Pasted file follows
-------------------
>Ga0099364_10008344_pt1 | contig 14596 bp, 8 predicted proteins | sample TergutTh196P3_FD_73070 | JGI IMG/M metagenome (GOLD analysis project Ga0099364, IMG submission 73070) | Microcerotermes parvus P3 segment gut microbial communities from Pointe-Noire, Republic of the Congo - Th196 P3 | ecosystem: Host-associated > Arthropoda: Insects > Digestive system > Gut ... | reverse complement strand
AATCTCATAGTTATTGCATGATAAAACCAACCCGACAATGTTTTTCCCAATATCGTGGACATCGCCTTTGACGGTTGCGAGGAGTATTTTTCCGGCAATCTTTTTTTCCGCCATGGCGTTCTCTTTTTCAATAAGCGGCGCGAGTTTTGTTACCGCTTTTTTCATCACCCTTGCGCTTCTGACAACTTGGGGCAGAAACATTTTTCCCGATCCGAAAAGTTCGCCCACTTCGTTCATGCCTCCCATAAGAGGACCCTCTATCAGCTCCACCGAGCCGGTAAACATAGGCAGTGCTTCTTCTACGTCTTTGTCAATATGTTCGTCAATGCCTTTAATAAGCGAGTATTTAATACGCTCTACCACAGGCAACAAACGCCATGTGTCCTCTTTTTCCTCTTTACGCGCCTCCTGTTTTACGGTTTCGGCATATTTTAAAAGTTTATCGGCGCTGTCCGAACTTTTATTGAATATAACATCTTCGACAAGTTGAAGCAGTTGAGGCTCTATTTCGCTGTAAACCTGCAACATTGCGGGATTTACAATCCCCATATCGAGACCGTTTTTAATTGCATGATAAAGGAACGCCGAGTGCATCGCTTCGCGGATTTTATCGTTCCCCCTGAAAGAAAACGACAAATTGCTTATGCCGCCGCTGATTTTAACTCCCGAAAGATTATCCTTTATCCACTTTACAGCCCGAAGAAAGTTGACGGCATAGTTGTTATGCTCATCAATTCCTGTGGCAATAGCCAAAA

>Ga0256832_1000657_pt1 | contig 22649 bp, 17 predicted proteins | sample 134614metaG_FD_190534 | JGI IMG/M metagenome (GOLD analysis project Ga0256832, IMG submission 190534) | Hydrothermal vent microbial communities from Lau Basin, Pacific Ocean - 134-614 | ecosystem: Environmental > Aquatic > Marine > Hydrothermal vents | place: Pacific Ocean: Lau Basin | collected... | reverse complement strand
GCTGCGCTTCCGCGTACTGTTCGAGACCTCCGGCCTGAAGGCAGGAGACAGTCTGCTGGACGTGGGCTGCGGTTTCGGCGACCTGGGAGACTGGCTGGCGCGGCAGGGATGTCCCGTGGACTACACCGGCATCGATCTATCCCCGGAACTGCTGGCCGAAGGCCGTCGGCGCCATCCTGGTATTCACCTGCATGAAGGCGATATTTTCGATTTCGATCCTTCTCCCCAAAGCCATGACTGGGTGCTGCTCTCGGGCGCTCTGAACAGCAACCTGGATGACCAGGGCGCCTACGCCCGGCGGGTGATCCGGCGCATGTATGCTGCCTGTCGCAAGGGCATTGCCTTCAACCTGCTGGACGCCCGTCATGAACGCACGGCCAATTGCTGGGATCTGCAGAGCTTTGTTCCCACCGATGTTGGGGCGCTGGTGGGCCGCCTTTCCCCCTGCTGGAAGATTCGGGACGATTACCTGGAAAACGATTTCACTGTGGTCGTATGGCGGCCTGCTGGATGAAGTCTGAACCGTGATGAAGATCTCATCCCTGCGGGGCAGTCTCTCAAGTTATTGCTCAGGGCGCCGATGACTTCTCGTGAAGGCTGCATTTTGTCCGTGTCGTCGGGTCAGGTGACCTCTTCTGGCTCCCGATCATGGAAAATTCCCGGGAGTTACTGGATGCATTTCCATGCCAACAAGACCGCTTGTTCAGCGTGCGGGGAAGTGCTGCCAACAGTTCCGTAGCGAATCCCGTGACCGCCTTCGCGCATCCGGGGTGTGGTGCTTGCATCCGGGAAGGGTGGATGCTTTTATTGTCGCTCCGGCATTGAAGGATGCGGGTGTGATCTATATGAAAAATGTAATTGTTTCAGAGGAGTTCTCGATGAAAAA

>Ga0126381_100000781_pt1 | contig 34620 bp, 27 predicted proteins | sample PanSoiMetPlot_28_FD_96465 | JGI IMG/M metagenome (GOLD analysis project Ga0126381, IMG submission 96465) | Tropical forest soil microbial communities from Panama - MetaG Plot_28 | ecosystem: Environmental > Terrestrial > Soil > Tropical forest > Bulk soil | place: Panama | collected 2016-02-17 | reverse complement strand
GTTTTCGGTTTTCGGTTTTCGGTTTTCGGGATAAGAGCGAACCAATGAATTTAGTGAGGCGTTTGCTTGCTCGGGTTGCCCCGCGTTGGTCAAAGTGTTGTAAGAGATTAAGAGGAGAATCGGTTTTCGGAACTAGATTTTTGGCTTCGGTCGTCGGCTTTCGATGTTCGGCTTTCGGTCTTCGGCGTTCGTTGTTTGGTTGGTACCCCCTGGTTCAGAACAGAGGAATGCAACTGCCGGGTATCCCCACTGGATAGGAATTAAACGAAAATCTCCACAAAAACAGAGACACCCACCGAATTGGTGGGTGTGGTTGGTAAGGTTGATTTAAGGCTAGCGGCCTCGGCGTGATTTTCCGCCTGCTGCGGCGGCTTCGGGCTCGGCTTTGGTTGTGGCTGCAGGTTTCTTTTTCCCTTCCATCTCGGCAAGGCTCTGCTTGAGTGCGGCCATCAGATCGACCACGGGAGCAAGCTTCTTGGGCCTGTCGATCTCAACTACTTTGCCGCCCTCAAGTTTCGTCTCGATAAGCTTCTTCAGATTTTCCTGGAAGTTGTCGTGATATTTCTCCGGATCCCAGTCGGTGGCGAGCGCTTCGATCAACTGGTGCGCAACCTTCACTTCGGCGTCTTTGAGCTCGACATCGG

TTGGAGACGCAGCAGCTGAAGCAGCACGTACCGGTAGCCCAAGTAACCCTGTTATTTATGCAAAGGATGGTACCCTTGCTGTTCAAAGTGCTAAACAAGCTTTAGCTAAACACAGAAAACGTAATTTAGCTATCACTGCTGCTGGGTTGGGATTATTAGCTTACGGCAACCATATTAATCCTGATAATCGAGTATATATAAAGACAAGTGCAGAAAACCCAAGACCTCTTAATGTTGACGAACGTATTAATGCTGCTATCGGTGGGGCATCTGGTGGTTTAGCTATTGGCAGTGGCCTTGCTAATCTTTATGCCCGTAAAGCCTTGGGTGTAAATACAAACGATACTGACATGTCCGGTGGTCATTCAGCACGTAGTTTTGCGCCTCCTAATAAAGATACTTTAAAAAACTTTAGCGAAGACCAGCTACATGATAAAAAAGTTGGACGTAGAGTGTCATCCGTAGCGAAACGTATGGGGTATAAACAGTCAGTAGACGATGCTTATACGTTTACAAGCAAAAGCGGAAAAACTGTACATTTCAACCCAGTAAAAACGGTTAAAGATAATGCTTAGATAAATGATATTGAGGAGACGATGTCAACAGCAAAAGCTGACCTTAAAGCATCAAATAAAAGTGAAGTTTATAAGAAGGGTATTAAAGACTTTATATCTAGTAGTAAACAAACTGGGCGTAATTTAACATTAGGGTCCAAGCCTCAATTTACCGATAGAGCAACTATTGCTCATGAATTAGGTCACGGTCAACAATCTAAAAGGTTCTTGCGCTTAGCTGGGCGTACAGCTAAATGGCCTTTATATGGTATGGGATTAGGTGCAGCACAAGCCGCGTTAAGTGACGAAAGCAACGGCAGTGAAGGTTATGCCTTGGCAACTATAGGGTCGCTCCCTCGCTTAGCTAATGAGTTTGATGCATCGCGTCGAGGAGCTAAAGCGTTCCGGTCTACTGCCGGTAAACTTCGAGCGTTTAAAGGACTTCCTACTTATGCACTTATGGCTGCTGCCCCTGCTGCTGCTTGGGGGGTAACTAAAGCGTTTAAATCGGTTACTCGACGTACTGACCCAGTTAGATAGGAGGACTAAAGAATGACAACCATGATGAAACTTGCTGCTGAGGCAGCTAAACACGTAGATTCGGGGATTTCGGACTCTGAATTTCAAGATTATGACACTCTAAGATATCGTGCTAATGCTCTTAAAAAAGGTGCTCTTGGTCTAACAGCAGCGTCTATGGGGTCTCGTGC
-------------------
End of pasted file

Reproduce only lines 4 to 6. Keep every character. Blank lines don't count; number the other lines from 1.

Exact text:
GCTGCGCTTCCGCGTACTGTTCGAGACCTCCGGCCTGAAGGCAGGAGACAGTCTGCTGGACGTGGGCTGCGGTTTCGGCGACCTGGGAGACTGGCTGGCGCGGCAGGGATGTCCCGTGGACTACACCGGCATCGATCTATCCCCGGAACTGCTGGCCGAAGGCCGTCGGCGCCATCCTGGTATTCACCTGCATGAAGGCGATATTTTCGATTTCGATCCTTCTCCCCAAAGCCATGACTGGGTGCTGCTCTCGGGCGCTCTGAACAGCAACCTGGATGACCAGGGCGCCTACGCCCGGCGGGTGATCCGGCGCATGTATGCTGCCTGTCGCAAGGGCATTGCCTTCAACCTGCTGGACGCCCGTCATGAACGCACGGCCAATTGCTGGGATCTGCAGAGCTTTGTTCCCACCGATGTTGGGGCGCTGGTGGGCCGCCTTTCCCCCTGCTGGAAGATTCGGGACGATTACCTGGAAAACGATTTCACTGTGGTCGTATGGCGGCCTGCTGGATGAAGTCTGAACCGTGATGAAGATCTCATCCCTGCGGGGCAGTCTCTCAAGTTATTGCTCAGGGCGCCGATGACTTCTCGTGAAGGCTGCATTTTGTCCGTGTCGTCGGGTCAGGTGACCTCTTCTGGCTCCCGATCATGGAAAATTCCCGGGAGTTACTGGATGCATTTCCATGCCAACAAGACCGCTTGTTCAGCGTGCGGGGAAGTGCTGCCAACAGTTCCGTAGCGAATCCCGTGACCGCCTTCGCGCATCCGGGGTGTGGTGCTTGCATCCGGGAAGGGTGGATGCTTTTATTGTCGCTCCGGCATTGAAGGATGCGGGTGTGATCTATATGAAAAATGTAATTGTTTCAGAGGAGTTCTCGATGAAAAA

>Ga0126381_100000781_pt1 | contig 34620 bp, 27 predicted proteins | sample PanSoiMetPlot_28_FD_96465 | JGI IMG/M metagenome (GOLD analysis project Ga0126381, IMG submission 96465) | Tropical forest soil microbial communities from Panama - MetaG Plot_28 | ecosystem: Environmental > Terrestrial > Soil > Tropical forest > Bulk soil | place: Panama | collected 2016-02-17 | reverse complement strand
GTTTTCGGTTTTCGGTTTTCGGTTTTCGGGATAAGAGCGAACCAATGAATTTAGTGAGGCGTTTGCTTGCTCGGGTTGCCCCGCGTTGGTCAAAGTGTTGTAAGAGATTAAGAGGAGAATCGGTTTTCGGAACTAGATTTTTGGCTTCGGTCGTCGGCTTTCGATGTTCGGCTTTCGGTCTTCGGCGTTCGTTGTTTGGTTGGTACCCCCTGGTTCAGAACAGAGGAATGCAACTGCCGGGTATCCCCACTGGATAGGAATTAAACGAAAATCTCCACAAAAACAGAGACACCCACCGAATTGGTGGGTGTGGTTGGTAAGGTTGATTTAAGGCTAGCGGCCTCGGCGTGATTTTCCGCCTGCTGCGGCGGCTTCGGGCTCGGCTTTGGTTGTGGCTGCAGGTTTCTTTTTCCCTTCCATCTCGGCAAGGCTCTGCTTGAGTGCGGCCATCAGATCGACCACGGGAGCAAGCTTCTTGGGCCTGTCGATCTCAACTACTTTGCCGCCCTCAAGTTTCGTCTCGATAAGCTTCTTCAGATTTTCCTGGAAGTTGTCGTGATATTTCTCCGGATCCCAGTCGGTGGCGAGCGCTTCGATCAACTGGTGCGCAACCTTCACTTCGGCGTCTTTGAGCTCGACATCGG